South Bend, Indiana — Lippert Components Manufacturing, Inc. (“Lippert”) of Goshen, Indiana sued AL-KO Kober, LLC (“AL-KO”) of Elkhart, Indiana alleging patent infringement of three patented inventions: Retractable Room Actuation Assembly for Recreational Vehicle Having Engagement Means for Maintaining Constant Distance Between Drive Members and Engagement Members, Patent No. 8,235,455 (the “‘455 Patent”); Retractable Room Actuation Assembly for Recreational Vehicle Having Engagement Mechanism for Maintaining Constant Distance Between Drive Members and Engagement Members, Patent No. 8,240,744 (the “‘744 Patent”); and Retractable Room Actuation Assembly for Recreational Vehicle, Patent No. RE44,002 (the “‘002 Patent”); which have been issued by the U.S. Patent Office.
Lippert claims ownership of the three patents-in-suit, which related to a retractable room assembly used in extending and retracting slide-out compartments for recreational vehicles. The patents were granted in 2012 and 2013.
AL-KO is accused of having made, used, offered for sale and/or sold its retractable room actuation assembly for use in extending/retracting recreational vehicle slide-out compartments. Lippert notified AL-KO of Lippert’s ‘002 Patent, ‘455 Patent and ‘744 Patent and claimed infringement of those patents in a letter dated June 28, 2013 and received by AL-KO on July 1, 2013.
Patent attorneys for Lippert sued AL-KO on July 11, 2013 claiming patent infringement by AL-KO. The complaint also asserts that AL-KO has induced and contributed to others’ use of the patents-in-suit, including at least Augusta RV, by selling to them and instructing them to use Lippert’s intellectual property.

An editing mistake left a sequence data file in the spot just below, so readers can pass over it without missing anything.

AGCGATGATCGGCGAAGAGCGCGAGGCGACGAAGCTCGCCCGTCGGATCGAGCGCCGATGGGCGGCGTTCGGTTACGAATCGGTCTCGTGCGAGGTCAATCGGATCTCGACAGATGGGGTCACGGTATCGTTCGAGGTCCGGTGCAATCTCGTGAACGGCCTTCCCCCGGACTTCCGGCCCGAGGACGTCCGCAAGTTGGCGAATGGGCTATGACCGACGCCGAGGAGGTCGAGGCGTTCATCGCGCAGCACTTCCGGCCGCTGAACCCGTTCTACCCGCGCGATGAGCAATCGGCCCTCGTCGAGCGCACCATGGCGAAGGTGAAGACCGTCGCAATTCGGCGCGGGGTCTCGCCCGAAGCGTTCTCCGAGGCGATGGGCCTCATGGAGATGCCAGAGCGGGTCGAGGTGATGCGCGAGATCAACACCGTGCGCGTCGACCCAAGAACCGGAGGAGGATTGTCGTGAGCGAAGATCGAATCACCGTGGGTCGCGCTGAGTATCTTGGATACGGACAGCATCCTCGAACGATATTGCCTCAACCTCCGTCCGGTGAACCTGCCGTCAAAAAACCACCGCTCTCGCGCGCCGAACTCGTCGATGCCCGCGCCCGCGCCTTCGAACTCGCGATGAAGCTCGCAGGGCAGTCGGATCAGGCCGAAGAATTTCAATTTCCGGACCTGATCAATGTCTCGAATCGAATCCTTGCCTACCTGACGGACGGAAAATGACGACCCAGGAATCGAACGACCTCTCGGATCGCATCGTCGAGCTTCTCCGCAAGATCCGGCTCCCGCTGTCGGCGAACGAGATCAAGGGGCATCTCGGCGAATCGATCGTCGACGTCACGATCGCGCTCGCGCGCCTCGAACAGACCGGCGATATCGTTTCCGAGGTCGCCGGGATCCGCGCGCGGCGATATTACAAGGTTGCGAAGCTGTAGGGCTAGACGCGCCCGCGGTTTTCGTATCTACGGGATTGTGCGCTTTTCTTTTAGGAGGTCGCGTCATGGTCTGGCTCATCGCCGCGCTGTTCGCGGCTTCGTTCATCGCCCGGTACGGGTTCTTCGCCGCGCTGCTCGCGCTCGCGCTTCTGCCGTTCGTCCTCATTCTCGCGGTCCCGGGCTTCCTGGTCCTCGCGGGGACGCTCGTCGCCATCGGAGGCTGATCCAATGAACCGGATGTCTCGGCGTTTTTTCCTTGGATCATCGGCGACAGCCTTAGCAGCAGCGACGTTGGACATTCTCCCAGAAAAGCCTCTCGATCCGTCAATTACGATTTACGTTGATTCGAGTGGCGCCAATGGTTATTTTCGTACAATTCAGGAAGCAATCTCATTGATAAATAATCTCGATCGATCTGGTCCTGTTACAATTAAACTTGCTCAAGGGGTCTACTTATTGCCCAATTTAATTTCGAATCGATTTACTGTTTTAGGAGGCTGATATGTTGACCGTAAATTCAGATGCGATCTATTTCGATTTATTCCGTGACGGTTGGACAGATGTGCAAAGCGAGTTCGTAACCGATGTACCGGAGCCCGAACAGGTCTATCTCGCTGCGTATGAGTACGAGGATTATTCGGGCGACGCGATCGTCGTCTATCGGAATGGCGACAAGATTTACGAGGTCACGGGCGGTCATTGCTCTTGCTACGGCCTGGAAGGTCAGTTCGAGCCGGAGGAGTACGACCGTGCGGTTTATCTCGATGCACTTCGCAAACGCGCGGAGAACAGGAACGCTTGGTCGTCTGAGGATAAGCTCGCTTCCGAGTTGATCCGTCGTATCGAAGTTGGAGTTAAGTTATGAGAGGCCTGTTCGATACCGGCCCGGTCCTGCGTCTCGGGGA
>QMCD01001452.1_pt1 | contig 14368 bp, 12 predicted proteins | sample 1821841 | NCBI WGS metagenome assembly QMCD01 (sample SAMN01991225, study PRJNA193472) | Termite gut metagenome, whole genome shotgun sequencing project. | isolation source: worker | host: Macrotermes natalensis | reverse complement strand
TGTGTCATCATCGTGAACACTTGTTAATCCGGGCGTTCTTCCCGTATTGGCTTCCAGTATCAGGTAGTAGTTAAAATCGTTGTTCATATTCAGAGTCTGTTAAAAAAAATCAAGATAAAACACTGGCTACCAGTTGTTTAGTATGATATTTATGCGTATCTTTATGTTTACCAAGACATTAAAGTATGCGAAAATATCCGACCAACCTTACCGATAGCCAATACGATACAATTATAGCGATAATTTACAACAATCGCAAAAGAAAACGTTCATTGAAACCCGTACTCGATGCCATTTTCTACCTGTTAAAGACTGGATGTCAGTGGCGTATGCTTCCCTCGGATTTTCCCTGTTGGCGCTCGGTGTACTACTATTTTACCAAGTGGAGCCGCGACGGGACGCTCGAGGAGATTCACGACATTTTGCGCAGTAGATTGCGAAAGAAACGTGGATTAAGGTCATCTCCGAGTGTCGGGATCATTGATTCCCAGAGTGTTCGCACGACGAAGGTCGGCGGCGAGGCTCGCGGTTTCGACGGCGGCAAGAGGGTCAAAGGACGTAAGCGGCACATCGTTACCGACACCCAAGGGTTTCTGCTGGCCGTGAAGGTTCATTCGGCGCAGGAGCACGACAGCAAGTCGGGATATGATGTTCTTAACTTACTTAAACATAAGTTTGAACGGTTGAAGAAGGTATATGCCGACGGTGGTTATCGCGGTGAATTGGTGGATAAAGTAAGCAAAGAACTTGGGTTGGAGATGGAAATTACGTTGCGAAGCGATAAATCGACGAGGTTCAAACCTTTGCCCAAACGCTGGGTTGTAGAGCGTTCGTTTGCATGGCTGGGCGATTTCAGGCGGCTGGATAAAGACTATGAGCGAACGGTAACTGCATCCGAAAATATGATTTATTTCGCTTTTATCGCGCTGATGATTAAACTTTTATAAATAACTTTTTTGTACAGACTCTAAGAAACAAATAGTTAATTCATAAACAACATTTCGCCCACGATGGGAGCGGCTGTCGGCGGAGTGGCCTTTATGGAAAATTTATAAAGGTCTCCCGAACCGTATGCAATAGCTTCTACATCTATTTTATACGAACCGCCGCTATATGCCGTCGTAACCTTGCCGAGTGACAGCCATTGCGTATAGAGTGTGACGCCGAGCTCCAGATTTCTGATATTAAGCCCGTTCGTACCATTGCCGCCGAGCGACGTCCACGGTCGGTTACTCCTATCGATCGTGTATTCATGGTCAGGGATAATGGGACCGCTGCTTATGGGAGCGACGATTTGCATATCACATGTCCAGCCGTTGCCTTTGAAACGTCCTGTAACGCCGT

The complaint lists the following:
· Count I: ‘002 Patent Infringement
· Count II: ‘455 Patent Infringement
· Count III: ‘744 Patent Infringement
Lippert also contends that AL-KO has engaged in its conduct willfully and in complete disregard of, or with indifference to, Lippert’s rights and interests. It asks the court to consider this an “exceptional case” as that term is defined in 35 U.S.C. §285.
Lippert, via its patent attorneys, asks for an injunction; for an accounting; for damages, up to treble the amount of actual damages; for attorneys’ fees and costs; and that the court require AL-KO to notify AL-KO’s customers of AL-KO’s unlawful acts.
Practice Tip: While the exact contents of the letter to AL-KO are unclear from the complaint, a company that receives a notification letter alleging infringement is well advised to contact intellectual-property counsel promptly. The receipt of such a letter may constitute a legally significant event which triggers a duty by the recipient to take action, such as investigate whether any of the infringement claims in the letter have merit. If the letter threatens legal action, the alleged infringer should consider initiating a suit under the Declaratory Judgment Act. Declaratory judgment actions are frequently filed in intellectual-property matters, especially patent litigation. Such a suit allows the potential defendant not only to choose its own forum, to the extent that the forum is consistent with jurisdictional restrictions, but also to remove an ever-present cloud of potential litigation and potential damages for patent infringement that may be continuing to accrue.
This case has been assigned to District Judge Joseph Van Bokkelen and Magistrate Judge Christopher A. Nuechterlein in the US District Court, Northern District of Indiana, South Bend Division and assigned Case No. 3:13-cv-00697-JVB-CAN